Norfolk police investigating the "Climategate" hack have called in colleagues from the National Domestic Extremism Team (NDET), it has emerged.
The unit was originally set up to investigate animal rights extremists. Recently it has been embroiled in controversy over police gathering intelligence about protestors, including environmentalists.
NDET, run by ACPO, is providing the investigation with two officers and computer forensics expertise.
"Whilst it is not strictly domestic extremism, we have expertise and resources to assist with this investigation as well as a good background in climate change issues in relation to criminal investigations," a spokeswoman told The Mirror.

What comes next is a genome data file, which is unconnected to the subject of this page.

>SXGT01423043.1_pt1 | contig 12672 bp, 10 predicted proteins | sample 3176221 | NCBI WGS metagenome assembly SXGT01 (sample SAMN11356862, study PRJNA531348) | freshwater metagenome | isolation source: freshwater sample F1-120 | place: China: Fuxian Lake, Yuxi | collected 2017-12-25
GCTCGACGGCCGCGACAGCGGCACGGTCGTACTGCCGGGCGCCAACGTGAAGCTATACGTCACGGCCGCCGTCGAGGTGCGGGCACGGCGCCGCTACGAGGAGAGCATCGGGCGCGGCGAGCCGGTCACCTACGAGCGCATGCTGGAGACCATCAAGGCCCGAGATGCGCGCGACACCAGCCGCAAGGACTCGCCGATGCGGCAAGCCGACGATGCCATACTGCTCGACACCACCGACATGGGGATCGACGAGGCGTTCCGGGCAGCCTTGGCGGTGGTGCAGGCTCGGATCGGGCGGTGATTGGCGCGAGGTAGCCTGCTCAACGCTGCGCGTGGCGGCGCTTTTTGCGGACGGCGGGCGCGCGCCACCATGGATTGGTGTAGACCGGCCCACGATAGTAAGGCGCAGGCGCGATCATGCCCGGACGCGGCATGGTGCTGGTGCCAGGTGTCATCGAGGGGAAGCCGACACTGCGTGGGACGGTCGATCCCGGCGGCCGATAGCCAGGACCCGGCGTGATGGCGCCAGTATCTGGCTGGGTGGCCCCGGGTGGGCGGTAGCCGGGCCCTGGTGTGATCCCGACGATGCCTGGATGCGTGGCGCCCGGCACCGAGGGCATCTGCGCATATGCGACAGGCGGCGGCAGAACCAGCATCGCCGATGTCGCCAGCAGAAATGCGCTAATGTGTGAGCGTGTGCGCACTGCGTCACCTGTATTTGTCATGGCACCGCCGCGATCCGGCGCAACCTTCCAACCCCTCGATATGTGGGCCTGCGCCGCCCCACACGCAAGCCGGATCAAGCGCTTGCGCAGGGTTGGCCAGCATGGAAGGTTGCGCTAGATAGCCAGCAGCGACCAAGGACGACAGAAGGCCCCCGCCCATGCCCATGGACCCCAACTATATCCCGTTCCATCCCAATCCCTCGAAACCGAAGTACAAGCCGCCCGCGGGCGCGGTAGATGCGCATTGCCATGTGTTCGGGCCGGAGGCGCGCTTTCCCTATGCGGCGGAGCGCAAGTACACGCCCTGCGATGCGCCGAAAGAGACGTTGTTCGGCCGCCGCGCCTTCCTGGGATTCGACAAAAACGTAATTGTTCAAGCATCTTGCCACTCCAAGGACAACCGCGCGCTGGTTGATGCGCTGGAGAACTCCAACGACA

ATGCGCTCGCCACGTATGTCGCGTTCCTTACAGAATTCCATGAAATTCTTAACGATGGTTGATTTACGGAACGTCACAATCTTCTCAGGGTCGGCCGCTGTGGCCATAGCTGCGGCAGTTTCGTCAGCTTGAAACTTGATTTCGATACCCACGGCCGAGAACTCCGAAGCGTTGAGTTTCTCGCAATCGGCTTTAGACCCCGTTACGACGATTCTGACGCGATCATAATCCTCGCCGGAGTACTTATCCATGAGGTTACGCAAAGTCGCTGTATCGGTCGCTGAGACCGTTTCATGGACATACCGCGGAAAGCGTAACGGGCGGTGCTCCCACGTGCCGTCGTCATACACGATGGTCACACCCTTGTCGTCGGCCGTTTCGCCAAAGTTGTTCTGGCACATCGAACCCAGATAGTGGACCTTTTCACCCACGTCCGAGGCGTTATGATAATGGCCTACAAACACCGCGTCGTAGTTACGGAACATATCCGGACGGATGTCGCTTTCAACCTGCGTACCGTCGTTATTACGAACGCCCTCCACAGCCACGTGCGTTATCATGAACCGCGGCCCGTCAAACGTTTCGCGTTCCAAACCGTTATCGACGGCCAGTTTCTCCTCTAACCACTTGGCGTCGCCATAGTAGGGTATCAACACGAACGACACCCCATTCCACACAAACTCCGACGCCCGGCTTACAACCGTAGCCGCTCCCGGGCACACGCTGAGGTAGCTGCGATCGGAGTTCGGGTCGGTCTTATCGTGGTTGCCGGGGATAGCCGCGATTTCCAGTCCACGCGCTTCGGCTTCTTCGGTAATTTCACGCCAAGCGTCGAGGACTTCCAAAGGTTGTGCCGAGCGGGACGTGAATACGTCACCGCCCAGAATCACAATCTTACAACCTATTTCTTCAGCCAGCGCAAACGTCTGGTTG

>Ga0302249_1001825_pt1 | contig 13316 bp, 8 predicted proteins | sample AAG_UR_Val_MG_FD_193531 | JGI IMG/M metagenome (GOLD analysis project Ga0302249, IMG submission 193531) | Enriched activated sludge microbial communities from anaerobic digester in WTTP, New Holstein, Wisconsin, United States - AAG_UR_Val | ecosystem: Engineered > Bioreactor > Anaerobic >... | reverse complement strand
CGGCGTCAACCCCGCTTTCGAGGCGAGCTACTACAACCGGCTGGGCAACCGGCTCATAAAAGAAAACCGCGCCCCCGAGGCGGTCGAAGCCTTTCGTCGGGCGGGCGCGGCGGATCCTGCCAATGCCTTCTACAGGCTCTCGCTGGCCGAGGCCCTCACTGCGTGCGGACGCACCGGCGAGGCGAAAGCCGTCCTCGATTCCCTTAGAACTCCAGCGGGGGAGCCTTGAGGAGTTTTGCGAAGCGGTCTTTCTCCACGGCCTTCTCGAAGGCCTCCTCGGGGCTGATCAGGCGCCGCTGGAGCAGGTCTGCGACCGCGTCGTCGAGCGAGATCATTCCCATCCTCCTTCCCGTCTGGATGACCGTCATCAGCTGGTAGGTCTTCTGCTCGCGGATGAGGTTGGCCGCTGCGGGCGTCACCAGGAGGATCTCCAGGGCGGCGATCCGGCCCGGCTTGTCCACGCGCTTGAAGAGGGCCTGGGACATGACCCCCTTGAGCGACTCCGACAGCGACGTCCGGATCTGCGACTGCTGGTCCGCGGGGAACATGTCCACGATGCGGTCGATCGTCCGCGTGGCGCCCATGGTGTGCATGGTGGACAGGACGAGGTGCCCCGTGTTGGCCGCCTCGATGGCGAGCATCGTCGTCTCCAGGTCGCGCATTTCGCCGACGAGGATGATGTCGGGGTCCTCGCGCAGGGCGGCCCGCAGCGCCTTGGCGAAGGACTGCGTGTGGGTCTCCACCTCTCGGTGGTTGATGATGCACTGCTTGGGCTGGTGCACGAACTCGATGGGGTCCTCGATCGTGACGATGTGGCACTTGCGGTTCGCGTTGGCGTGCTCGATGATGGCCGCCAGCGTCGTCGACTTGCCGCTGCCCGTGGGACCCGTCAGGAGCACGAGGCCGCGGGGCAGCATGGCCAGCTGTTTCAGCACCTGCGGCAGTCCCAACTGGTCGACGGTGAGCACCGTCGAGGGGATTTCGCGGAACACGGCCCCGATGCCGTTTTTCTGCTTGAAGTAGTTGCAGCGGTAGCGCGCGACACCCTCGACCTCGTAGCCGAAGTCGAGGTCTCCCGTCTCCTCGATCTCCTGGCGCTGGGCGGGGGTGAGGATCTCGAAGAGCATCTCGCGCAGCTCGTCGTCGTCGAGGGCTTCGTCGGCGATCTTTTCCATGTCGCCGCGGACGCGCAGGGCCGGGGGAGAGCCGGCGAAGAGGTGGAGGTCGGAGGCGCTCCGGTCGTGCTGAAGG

The Information Commissioner's Office is also involved in the probe.
Hackers stole and published thousands of emails and other data from the University of East Anglia's Climate Research Unit (CRU) in November.
At the beginning of the Copenhagen climate summit in December, Jean-Pascal van Ypersele of the UN's Intergovernmental Panel on Climate Change suggested that the raid was the work of Russian hackers, hired to derail talks to cut carbon emissions.
The stolen files sparked a fierce debate over the veracity of CRU's work on global warming, which forced its lead scientist Professor Phil Jones to temporarily stand aside. A review of CRU's research is ongoing. ®